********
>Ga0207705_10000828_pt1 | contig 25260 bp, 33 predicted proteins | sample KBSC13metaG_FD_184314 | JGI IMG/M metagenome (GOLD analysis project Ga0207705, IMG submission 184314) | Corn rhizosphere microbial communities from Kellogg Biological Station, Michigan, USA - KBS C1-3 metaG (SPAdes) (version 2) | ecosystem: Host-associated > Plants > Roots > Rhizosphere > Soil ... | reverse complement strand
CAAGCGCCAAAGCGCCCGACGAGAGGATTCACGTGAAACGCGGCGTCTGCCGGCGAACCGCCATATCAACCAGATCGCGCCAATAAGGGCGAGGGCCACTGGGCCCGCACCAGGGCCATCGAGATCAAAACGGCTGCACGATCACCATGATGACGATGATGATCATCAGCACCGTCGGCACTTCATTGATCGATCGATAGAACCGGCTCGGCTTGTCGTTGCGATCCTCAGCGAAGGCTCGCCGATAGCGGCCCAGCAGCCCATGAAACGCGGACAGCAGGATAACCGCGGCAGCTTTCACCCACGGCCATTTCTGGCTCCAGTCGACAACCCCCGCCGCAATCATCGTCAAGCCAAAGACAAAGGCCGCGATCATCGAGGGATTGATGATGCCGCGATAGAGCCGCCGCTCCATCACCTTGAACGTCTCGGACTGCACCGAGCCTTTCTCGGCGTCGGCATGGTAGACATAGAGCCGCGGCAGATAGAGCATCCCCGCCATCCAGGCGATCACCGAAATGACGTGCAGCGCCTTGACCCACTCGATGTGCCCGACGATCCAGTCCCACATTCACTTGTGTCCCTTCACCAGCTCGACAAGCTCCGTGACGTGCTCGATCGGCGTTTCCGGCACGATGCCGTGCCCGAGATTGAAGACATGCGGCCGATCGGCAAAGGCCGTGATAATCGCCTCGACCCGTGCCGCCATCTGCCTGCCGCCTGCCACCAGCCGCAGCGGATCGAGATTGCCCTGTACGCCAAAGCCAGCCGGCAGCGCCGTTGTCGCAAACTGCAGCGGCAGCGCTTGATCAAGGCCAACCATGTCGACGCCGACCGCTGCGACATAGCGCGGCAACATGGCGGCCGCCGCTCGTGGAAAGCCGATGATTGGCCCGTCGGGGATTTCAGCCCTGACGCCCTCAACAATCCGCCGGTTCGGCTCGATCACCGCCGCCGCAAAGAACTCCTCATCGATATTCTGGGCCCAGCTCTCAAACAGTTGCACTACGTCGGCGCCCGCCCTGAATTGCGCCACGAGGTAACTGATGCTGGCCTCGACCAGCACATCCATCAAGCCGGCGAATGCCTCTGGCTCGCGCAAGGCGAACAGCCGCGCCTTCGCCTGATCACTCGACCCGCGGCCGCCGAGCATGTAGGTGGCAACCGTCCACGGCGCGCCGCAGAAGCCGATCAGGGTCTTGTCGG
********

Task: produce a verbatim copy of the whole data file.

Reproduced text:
>Ga0207705_10000828_pt1 | contig 25260 bp, 33 predicted proteins | sample KBSC13metaG_FD_184314 | JGI IMG/M metagenome (GOLD analysis project Ga0207705, IMG submission 184314) | Corn rhizosphere microbial communities from Kellogg Biological Station, Michigan, USA - KBS C1-3 metaG (SPAdes) (version 2) | ecosystem: Host-associated > Plants > Roots > Rhizosphere > Soil ... | reverse complement strand
CAAGCGCCAAAGCGCCCGACGAGAGGATTCACGTGAAACGCGGCGTCTGCCGGCGAACCGCCATATCAACCAGATCGCGCCAATAAGGGCGAGGGCCACTGGGCCCGCACCAGGGCCATCGAGATCAAAACGGCTGCACGATCACCATGATGACGATGATGATCATCAGCACCGTCGGCACTTCATTGATCGATCGATAGAACCGGCTCGGCTTGTCGTTGCGATCCTCAGCGAAGGCTCGCCGATAGCGGCCCAGCAGCCCATGAAACGCGGACAGCAGGATAACCGCGGCAGCTTTCACCCACGGCCATTTCTGGCTCCAGTCGACAACCCCCGCCGCAATCATCGTCAAGCCAAAGACAAAGGCCGCGATCATCGAGGGATTGATGATGCCGCGATAGAGCCGCCGCTCCATCACCTTGAACGTCTCGGACTGCACCGAGCCTTTCTCGGCGTCGGCATGGTAGACATAGAGCCGCGGCAGATAGAGCATCCCCGCCATCCAGGCGATCACCGAAATGACGTGCAGCGCCTTGACCCACTCGATGTGCCCGACGATCCAGTCCCACATTCACTTGTGTCCCTTCACCAGCTCGACAAGCTCCGTGACGTGCTCGATCGGCGTTTCCGGCACGATGCCGTGCCCGAGATTGAAGACATGCGGCCGATCGGCAAAGGCCGTGATAATCGCCTCGACCCGTGCCGCCATCTGCCTGCCGCCTGCCACCAGCCGCAGCGGATCGAGATTGCCCTGTACGCCAAAGCCAGCCGGCAGCGCCGTTGTCGCAAACTGCAGCGGCAGCGCTTGATCAAGGCCAACCATGTCGACGCCGACCGCTGCGACATAGCGCGGCAACATGGCGGCCGCCGCTCGTGGAAAGCCGATGATTGGCCCGTCGGGGATTTCAGCCCTGACGCCCTCAACAATCCGCCGGTTCGGCTCGATCACCGCCGCCGCAAAGAACTCCTCATCGATATTCTGGGCCCAGCTCTCAAACAGTTGCACTACGTCGGCGCCCGCCCTGAATTGCGCCACGAGGTAACTGATGCTGGCCTCGACCAGCACATCCATCAAGCCGGCGAATGCCTCTGGCTCGCGCAAGGCGAACAGCCGCGCCTTCGCCTGATCACTCGACCCGCGGCCGCCGAGCATGTAGGTGGCAACCGTCCACGGCGCGCCGCAGAAGCCGATCAGGGTCTTGTCGG